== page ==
Treatments and tests

Unregulated and informal sperm donation

  • Unregulated and informal sperm donation occurs in private settings.
  • There are risks associated with unregulated donor assisted conception.
  • Talk with your health professional about your fertility goals.

Informal donation arrangements might occur between two people who know each other or arranged between people online or via social media groups.

What are the risks?

The risks of unregulated sperm donation include:

  1. Birth defects and genetic conditions due to lack of screening.
  2. Donors making very large families which increases the risk of a donor conceived child unknowingly having a relationship with a relative.
  3. Donor conceived children not having the right or being able to obtain information on the donor parent.

Registered fertility clinics are required to undertake screening for sexually transmitted infections, medical and genetic conditions that can impact pregnancy and donor conceived children.

Clinics in WA aren’t allowed to use donors who have more than 5 families (in addition to their own) but there’s a worrying trend where some unregulated sperm donors are claiming to have fathered high numbers of children – this increases the risk that a donor conceived child will unknowingly form a relationship with a relative and also impacts the well-being of donor conceived children.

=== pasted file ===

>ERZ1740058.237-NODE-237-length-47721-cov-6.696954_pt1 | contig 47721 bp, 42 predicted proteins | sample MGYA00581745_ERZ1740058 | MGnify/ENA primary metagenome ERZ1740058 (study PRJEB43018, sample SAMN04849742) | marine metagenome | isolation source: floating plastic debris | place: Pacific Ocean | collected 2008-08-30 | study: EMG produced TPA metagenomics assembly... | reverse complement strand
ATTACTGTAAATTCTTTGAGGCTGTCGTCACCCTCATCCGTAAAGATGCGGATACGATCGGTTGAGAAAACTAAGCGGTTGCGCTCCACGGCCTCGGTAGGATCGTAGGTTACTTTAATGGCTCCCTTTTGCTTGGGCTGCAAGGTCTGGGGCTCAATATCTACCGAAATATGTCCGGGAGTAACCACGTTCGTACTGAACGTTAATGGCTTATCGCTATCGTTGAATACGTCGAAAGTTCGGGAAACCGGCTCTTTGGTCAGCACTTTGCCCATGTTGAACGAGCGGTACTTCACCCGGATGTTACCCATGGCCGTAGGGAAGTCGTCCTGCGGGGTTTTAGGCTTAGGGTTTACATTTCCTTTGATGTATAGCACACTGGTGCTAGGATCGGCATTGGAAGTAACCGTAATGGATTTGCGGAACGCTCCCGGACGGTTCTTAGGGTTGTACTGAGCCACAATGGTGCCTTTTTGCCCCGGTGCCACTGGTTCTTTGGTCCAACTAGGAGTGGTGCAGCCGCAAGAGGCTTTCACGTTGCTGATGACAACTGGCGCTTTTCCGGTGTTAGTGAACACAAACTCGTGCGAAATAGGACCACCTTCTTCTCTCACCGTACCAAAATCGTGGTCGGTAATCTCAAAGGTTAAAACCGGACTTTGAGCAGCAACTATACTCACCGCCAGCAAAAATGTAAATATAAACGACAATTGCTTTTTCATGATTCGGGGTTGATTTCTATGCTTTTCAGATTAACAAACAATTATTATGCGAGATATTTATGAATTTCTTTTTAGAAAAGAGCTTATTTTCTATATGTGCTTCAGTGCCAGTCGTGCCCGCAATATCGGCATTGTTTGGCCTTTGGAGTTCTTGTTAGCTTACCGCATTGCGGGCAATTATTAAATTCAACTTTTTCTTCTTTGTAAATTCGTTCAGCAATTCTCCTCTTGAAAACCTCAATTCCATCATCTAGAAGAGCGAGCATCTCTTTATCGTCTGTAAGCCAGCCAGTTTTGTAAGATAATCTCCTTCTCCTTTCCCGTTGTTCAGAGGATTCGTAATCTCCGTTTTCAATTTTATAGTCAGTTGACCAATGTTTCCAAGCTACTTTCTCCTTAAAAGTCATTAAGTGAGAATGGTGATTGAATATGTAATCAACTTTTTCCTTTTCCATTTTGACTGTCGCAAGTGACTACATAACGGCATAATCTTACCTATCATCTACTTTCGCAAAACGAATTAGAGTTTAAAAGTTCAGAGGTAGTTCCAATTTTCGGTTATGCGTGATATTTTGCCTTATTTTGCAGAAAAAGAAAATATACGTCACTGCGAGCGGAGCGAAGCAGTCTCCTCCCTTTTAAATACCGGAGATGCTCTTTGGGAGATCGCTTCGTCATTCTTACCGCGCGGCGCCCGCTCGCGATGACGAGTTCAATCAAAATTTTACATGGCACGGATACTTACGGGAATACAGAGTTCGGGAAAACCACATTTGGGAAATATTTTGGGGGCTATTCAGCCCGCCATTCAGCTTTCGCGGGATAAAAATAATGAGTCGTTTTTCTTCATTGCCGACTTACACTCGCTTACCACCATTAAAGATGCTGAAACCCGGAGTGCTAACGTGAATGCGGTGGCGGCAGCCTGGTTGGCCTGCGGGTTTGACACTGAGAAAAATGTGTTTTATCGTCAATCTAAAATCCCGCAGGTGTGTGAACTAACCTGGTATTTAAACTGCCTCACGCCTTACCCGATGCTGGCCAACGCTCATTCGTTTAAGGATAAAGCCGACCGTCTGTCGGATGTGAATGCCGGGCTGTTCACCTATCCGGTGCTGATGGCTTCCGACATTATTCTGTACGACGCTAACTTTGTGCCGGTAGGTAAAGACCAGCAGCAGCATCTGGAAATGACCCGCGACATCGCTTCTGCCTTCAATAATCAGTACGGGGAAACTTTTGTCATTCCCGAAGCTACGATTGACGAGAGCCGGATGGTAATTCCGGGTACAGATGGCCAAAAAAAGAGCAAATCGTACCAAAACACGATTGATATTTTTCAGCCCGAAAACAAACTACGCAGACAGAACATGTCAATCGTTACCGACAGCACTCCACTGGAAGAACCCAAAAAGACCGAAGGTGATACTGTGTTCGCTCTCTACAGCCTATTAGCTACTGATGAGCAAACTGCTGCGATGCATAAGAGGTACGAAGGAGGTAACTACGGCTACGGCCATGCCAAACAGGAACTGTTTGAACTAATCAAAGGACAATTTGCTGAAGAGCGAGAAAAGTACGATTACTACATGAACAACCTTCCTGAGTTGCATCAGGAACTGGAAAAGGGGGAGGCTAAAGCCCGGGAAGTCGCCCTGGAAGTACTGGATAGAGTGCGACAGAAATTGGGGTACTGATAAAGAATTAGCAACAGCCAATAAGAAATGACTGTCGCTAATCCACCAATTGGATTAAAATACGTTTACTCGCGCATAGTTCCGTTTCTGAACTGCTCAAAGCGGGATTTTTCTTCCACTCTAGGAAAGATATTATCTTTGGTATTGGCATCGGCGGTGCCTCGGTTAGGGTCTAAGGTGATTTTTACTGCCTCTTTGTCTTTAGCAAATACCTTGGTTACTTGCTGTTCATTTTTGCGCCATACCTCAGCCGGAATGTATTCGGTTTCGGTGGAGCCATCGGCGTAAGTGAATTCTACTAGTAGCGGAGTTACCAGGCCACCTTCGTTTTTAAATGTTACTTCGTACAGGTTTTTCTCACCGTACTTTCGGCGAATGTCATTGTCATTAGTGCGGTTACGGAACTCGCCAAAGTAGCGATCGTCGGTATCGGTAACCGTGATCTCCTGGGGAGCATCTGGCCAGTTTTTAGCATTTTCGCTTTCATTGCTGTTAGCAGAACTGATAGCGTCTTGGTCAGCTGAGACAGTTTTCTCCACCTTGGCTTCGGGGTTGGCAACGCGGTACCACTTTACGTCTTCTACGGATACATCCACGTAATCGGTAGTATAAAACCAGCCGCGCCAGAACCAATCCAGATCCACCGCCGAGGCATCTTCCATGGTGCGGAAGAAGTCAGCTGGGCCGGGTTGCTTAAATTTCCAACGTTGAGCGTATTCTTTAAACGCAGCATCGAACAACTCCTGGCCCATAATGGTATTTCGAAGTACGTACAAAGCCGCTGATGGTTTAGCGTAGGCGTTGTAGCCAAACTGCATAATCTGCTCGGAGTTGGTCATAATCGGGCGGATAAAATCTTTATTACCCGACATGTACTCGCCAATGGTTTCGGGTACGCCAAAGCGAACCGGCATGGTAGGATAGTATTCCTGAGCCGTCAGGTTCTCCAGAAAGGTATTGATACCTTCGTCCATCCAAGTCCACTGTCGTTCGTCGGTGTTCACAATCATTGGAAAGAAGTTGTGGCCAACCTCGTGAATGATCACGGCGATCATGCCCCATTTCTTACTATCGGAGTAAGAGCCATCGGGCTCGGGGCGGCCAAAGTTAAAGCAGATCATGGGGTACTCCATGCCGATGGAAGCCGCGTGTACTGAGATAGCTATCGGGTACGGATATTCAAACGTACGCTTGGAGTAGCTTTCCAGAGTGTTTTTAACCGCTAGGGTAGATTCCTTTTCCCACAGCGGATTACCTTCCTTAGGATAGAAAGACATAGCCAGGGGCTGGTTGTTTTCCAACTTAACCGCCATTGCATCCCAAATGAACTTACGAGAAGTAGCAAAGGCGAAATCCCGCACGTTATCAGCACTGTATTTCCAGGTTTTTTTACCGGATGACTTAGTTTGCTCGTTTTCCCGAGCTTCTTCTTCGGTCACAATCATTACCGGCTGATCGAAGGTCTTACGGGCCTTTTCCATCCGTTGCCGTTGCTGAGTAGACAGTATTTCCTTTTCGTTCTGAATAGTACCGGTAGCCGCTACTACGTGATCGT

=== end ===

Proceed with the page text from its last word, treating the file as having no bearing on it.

Under the current regulations donor conceived children born since 2004 have a right to access information on their donor once they are 16 years of age. Unregulated sperm donation can make it less likely that a child will be able to obtain this information which can lead to emotional distress and lack of access to important medical information.

Other risks of unregulated sperm donation

Current laws in WA are clear on parental rights for donor conceived children in a clinic setting. Unregulated sperm donation and insemination may not afford the same legal protections for donor and recipients.

Donation in WA must be altruistic, although reasonable expenses can be covered for the donor. Payments or inducements offered to donors are breaking the law.

There have been reports of coercion and assault of women through the unregulated donation process – meeting strangers you have met online can be risky.

For recipients – how to reduce risks

  • Talk to your medical practitioner about your fertility goals.
  • If you have a donor in mind, working through the clinic system is still the safest way to reduce risks for you and your donor.
  • Seek legal advice.
  • Find an approved provider at Your IVF Success (external site)

Where to get help

Last reviewed: 31-05-2022

Reproductive Technology Unit

Link to HealthyWA Facebook page